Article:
CHARLOTTE, N.C.—Bernie Sanders is hoping for a strong showing in the five states that vote Tuesday as he tries to come from behind in the race for the Democratic presidential nomination. But he faces a unique problem here in North Carolina.
Charlotte is the second-largest banking city in the United States, and the financial services industry helps to drive a huge portion of the economy of the Carolinas. Given that Sanders has consistently painted America’s bankers as being engaged in fraud, has he already alienated a large portion of the electorate?
The answer seems to be a clear no, at least among the younger generation of bankers. Indeed, many of them agree with him.
“The banks deserve it,” says one 33-year-old Sanders supporter at Bank of America. “I’m against privatized profits and socialized losses. They cannot have it both ways.”
Fusion spoke in person and by phone with employees of Bank of America and Wells Fargo, the two biggest banks in Charlotte, and agreed to withhold their names because bank policy prohibits employees from being quoted by name.
This employee agrees with Sanders’ stance on banks: “Wall Street has been making irresponsible decisions. They make risky decisions knowing that tax money will bail them out. Wall Street is greed with no rules."
The possibility that a Sanders administration could mean she loses her job does not deter her. She says, "If Bernie breaks up the banks and it changes my job, I am more than willing and even happy to accept a temporary job disruption for the greater good and a safer economy."
More generally, when you talk to young bankers in Charlotte, there’s no indication that Sanders’ message to Wall Street has damaged his support here. Even Republicans like Duncan Wilson, 32, a financial planner who is not supporting Sanders, acknowledge that banks are looking out for themselves. “Sanders is talking about the right problems,” he says. “He has integrity, and I trust him when he speaks.”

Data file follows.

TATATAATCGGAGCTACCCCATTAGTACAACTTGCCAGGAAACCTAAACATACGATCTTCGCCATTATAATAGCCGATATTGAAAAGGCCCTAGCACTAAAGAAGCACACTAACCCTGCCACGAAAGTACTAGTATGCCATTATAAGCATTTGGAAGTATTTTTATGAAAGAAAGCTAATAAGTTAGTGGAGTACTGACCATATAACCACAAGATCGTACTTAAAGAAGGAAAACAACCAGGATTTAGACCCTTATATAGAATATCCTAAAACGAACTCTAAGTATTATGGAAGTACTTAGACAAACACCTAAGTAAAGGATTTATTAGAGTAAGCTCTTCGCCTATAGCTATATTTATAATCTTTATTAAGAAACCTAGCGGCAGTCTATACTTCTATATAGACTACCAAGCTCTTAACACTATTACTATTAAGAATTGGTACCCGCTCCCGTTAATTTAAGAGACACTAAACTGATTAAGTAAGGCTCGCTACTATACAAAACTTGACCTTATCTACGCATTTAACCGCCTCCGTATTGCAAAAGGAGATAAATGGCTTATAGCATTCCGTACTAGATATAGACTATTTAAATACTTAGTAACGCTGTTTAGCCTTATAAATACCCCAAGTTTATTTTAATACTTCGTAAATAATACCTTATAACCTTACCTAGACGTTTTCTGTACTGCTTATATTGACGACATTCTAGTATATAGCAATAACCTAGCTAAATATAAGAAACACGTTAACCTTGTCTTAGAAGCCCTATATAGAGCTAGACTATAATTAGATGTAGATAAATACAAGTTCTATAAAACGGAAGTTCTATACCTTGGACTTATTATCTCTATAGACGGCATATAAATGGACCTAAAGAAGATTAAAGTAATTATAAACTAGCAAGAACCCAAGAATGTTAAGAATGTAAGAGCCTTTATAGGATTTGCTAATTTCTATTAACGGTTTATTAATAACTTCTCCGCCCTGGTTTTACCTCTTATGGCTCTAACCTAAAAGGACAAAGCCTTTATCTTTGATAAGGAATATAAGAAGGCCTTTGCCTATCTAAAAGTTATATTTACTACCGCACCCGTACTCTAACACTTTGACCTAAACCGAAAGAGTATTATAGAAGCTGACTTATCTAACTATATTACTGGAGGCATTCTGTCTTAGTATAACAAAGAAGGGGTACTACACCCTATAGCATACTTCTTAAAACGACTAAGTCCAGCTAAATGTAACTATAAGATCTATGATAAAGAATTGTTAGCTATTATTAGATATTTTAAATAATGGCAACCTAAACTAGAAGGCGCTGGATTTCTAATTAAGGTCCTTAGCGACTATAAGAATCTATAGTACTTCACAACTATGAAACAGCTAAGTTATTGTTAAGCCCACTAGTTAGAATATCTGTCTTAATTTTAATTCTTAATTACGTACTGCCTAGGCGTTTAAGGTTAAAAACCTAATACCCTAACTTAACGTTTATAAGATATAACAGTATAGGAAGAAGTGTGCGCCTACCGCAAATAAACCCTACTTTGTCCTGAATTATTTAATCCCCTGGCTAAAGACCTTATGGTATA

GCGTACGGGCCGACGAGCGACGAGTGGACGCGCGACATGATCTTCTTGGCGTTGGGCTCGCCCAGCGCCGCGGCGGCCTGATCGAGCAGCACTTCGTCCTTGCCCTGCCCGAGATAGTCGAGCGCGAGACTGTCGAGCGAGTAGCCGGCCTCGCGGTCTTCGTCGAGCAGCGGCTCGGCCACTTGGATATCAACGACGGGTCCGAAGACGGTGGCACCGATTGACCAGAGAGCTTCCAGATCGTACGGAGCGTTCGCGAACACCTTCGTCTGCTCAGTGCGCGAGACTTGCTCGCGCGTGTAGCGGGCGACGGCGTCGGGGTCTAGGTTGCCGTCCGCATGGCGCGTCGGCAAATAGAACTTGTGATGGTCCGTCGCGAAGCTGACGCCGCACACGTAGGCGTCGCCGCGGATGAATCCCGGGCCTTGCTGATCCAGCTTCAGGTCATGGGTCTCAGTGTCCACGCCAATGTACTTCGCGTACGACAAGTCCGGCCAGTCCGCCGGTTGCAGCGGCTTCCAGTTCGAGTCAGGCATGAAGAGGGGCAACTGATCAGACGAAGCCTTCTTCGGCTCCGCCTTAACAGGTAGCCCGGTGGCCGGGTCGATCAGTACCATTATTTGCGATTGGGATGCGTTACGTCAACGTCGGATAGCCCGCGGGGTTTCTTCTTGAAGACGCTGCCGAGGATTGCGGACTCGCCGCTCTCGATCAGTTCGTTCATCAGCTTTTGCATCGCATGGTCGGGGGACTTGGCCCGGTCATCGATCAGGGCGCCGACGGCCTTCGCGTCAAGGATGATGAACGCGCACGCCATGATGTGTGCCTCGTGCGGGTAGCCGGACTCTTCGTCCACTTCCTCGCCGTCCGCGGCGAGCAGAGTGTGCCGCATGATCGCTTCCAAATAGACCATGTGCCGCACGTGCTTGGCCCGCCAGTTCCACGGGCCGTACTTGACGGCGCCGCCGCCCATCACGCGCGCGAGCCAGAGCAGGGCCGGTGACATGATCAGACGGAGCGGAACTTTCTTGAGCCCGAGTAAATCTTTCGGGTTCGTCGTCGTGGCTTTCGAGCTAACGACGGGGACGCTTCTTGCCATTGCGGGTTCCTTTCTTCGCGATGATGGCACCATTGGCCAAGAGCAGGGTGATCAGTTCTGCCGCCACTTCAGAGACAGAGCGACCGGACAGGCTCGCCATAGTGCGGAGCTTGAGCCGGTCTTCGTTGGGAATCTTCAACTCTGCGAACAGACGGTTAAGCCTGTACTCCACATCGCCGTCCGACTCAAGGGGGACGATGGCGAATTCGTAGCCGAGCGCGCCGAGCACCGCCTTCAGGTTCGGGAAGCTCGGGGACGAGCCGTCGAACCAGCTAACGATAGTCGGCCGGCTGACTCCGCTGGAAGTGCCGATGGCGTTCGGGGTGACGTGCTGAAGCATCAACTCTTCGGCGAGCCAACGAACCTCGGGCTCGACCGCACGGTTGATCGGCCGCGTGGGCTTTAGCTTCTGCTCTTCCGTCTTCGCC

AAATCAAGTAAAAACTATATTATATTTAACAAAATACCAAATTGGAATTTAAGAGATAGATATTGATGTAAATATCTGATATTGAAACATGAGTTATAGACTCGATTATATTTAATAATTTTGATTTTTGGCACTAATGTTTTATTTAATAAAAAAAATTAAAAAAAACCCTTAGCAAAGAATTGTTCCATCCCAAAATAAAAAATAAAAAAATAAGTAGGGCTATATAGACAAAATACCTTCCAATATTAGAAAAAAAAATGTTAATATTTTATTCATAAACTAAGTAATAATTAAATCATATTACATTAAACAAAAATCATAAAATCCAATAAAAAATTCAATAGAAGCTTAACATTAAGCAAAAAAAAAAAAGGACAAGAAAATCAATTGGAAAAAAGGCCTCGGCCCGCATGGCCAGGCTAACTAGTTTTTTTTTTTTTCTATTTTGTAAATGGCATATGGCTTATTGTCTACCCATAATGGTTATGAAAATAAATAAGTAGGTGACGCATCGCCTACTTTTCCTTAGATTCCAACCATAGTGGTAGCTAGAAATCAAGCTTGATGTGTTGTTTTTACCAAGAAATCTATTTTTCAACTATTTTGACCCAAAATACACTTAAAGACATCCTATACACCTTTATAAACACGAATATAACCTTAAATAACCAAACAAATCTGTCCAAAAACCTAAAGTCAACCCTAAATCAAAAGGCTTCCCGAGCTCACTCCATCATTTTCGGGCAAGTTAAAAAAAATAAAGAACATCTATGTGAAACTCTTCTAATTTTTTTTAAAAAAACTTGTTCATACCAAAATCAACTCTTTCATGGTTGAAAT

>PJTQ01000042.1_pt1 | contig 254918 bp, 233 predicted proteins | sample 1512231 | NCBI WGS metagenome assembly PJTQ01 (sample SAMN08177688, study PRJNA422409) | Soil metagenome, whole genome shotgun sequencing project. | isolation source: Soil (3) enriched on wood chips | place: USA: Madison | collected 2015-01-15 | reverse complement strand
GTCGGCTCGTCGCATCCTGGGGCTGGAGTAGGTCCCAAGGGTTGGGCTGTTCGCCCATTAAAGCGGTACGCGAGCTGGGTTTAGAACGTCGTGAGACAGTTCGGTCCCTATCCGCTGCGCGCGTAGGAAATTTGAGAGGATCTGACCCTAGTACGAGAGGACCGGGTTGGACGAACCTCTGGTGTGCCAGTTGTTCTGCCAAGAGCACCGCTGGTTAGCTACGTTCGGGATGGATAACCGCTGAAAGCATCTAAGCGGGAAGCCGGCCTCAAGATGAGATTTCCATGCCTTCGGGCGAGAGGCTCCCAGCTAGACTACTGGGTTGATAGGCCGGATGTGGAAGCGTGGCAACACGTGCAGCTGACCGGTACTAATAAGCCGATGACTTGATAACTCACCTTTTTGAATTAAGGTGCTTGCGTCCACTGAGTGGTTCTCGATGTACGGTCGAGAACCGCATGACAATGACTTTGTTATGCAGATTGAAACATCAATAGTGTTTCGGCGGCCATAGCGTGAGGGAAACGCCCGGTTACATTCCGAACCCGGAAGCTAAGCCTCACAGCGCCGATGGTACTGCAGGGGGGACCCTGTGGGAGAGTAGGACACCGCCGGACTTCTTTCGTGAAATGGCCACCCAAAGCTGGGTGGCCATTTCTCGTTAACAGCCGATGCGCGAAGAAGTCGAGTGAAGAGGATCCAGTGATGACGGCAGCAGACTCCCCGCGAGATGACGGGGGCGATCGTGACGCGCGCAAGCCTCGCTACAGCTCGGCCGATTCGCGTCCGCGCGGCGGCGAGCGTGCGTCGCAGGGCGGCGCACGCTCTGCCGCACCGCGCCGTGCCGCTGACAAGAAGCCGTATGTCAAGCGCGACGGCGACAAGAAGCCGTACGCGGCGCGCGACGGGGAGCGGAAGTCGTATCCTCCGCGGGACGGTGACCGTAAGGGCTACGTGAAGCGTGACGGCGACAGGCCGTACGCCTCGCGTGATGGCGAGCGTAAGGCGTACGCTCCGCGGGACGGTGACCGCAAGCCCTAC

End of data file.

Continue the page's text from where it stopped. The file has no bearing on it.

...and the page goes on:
How can these young bankers feel the Bern even as he attacks their very livelihood? Easy: They say he's not talking about them. “I am not in the investment side of banking. That’s where the issues are,” says Wright Lea, a 30-year-old Wells Fargo employee. “If he was talking to me, then I’d have a big problem.”
His 35-year-old colleague, a registered independent, similarly doesn’t feel targeted. “He is talking about people who run Wall Street,” he says, “not the people who are at the bottom.”
In Charlotte, it seems, “Wall Street” is a New York thing, more than it is a banking thing. Says one 35-year-old woman at Bank of America: "I do not identify with Wall Street. Big banks in Charlotte are made up of everyday people, trying to make a living and support their community." She adds: "I do feel separate from the Wall Street bashing. The work we do every day is focused on making the financial lives of our customers better. Because we keep that focus, rhetoric about big banks and Wall Street is easier to ignore."
The fact is that even among bankers, Wall Street doesn’t really feature on the list of top political issues. Immigration reform is much more important for those interviewed, along with the war on terror, women’s rights, equality, and education.
Not all of these bankers will end up voting for Sanders, of course. But even the die-hard Clinton supporters are happy to concede that Bernie is great at connecting with the younger generation. Message received: Keep on bashing the banks, Bernie. No one will hate you for it. Not even the bankers.